So Long To Clunky Web E-Mail

Finally, Net programs are as supple as desktop software

If you have ever had to peruse piles of mail on a Web e-mail program such as Hotmail, or use to check your America Online (TWX ) messages from work, you know how painful it can be. You don't see a preview of the message text. Paging through a big inbox can take forever. And just moving messages to folders requires multiple steps.

Corporate applications on the Web can be even worse. Used to manage travel and entertainment and other human-resources functions, for example, these programs are often clumsy and slow. Yet companies love them because they're easy and cheap to maintain. Since no software is installed on employees' desktops or laptops, there's no fussing to make sure that every machine has the latest version of the application and all its security patches, and no concerns about compliance with software licenses. It is also much easier to give traveling workers secure access to Web-based programs than to give programs running on their laptops safe access to data behind firewalls.

Thanks to all these advantages, use of Web apps continues to grow, despite their galling limitations. Now there's good news for both consumers and corporate users. The latest Web programs look and perform like traditional desktop programs such as Microsoft Office. The secret is something called rich Internet application technology. It's likely to have a huge impact in the world of business, but some of the first deployments will be in consumer services.

A NEW WEB MAIL PROGRAM from America Online and a forthcoming one from Earthlink show the technology to good advantage. The new AOL Web mail service is superior in some ways to AOL software you install on your PC. In addition to being fast, it shows all your folders in a pane to the left of the message list, and you can move messages simply by clicking on them and dragging them to the appropriate folder. This won't sound like a big deal to users of Microsoft Outlook or other programs that run on your desktop. But it's a big change for Web mail.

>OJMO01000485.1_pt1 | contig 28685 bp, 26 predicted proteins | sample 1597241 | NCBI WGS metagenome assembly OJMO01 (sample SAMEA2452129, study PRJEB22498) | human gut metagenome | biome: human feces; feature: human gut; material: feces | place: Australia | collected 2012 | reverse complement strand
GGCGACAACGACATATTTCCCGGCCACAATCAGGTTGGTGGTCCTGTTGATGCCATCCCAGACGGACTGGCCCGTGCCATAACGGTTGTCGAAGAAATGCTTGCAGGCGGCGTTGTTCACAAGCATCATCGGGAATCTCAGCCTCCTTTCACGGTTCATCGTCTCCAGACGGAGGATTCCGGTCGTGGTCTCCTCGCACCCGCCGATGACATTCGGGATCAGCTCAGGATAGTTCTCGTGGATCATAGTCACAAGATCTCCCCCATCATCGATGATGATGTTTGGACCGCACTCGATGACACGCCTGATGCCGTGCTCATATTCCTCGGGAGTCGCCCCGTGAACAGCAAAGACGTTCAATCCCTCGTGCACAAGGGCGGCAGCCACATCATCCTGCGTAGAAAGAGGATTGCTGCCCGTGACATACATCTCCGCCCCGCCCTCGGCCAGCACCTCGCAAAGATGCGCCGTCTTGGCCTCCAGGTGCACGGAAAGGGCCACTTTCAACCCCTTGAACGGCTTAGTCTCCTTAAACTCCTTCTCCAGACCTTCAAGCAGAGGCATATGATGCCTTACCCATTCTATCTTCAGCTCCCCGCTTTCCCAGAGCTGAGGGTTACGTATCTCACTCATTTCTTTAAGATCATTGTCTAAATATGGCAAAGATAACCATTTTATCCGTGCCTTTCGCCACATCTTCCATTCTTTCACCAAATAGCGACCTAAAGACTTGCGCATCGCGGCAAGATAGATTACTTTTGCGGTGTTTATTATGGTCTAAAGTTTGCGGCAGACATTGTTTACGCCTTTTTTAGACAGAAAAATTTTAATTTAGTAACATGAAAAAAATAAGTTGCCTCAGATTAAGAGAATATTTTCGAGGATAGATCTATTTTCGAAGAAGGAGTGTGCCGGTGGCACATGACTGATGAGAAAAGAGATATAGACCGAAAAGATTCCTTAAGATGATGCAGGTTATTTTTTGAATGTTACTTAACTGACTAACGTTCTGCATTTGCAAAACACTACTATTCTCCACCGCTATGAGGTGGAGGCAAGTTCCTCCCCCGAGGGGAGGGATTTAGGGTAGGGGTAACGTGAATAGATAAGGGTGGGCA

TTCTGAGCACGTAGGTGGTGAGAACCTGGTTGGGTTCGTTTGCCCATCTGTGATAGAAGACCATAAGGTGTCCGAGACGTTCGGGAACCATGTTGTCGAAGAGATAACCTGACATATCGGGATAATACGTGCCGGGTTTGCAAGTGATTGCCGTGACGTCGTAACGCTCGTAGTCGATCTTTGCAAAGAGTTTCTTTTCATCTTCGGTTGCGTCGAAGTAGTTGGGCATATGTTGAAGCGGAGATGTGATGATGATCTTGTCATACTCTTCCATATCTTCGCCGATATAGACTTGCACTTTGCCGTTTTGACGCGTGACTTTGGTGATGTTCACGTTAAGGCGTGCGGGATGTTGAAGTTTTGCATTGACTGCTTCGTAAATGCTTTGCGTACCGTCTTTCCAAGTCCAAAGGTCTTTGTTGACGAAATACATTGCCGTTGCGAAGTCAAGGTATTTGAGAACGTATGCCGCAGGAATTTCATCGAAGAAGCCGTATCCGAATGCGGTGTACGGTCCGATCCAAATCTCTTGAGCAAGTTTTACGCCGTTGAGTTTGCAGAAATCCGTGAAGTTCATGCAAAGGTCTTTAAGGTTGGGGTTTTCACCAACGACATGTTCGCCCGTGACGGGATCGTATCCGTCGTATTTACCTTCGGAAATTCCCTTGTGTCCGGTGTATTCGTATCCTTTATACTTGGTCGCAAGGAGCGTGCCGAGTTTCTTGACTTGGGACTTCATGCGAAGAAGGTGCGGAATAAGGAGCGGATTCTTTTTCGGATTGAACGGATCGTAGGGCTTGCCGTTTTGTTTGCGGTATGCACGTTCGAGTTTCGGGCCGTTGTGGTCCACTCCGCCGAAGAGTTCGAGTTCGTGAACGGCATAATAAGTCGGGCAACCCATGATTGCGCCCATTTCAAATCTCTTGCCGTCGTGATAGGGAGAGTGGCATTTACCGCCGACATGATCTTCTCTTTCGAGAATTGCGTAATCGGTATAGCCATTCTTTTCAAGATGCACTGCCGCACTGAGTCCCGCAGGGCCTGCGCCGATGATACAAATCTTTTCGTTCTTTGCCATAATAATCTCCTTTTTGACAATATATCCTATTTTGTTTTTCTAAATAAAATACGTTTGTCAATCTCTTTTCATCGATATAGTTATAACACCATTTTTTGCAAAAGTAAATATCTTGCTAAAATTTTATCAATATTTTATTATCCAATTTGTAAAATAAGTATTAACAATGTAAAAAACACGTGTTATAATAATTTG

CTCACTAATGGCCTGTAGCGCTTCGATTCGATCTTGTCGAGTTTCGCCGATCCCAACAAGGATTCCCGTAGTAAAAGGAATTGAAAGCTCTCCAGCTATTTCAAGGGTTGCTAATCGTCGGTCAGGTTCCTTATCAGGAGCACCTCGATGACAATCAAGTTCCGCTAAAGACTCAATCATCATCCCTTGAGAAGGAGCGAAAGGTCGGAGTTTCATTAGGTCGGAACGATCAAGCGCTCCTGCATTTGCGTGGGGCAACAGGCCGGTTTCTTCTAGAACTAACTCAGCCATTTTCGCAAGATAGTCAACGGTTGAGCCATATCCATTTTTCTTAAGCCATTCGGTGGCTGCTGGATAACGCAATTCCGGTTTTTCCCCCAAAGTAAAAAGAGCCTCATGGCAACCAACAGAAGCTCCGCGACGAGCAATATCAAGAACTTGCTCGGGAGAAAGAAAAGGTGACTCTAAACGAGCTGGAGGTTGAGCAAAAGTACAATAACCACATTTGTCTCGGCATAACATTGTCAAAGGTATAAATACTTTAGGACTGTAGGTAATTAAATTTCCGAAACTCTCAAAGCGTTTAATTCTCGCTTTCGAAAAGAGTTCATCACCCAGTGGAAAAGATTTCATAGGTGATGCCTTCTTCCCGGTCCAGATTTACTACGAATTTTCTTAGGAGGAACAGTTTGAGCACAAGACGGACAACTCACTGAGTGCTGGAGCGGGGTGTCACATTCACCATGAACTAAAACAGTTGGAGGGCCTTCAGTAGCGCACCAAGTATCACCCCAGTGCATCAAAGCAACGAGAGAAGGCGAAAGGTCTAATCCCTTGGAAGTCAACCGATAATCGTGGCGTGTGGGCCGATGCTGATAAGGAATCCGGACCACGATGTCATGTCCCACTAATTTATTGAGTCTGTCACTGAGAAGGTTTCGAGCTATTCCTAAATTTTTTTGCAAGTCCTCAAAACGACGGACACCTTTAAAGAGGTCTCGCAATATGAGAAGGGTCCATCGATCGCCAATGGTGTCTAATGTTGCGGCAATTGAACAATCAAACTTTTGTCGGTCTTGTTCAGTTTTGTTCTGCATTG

The new Earthlink Web mail program, which will be made available to subscribers in June, is a more dramatic step up. The limitations of traditional Web programs often cause them to spawn multiple windows on your screen. That doesn't happen with the Earthlink mail, which bears a strong resemblance to Microsoft Outlook Express and lets you handle most tasks within a single, multipane window. All your mail appears in a single list that you can scroll through, rather than being broken into pages of 25 or so messages each. You can read the text of a selected message below the inbox list. You can also move messages by dragging them to folders, and you can resize the panes and columns simply by moving the dividers between them.

It will take a while for these richer Web apps to become pervasive, especially in business. Enterprises have invested heavily in older Web-based programs, and with technology budgets tight, they tend to leave alone things that work, even if they are less than optimal. Fortunately, companies such as Laszlo Systems (which designed the Earthlink mail program) and JackBe provide tools for the rapid conversion of traditional Web programs to rich Internet applications.

Not surprisingly, Microsoft (MSFT ), whose business is based on traditional desktop programs, isn't rushing into rich Internet apps. This is bad news for the large number of mobile workers who reach their corporate mail using the painful Outlook Web Access, which is not due for an overhaul for another 18 months or so. But almost everywhere else, the prospects for Web applications are getting a lot brighter.

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By Stephen H. Wildstrom

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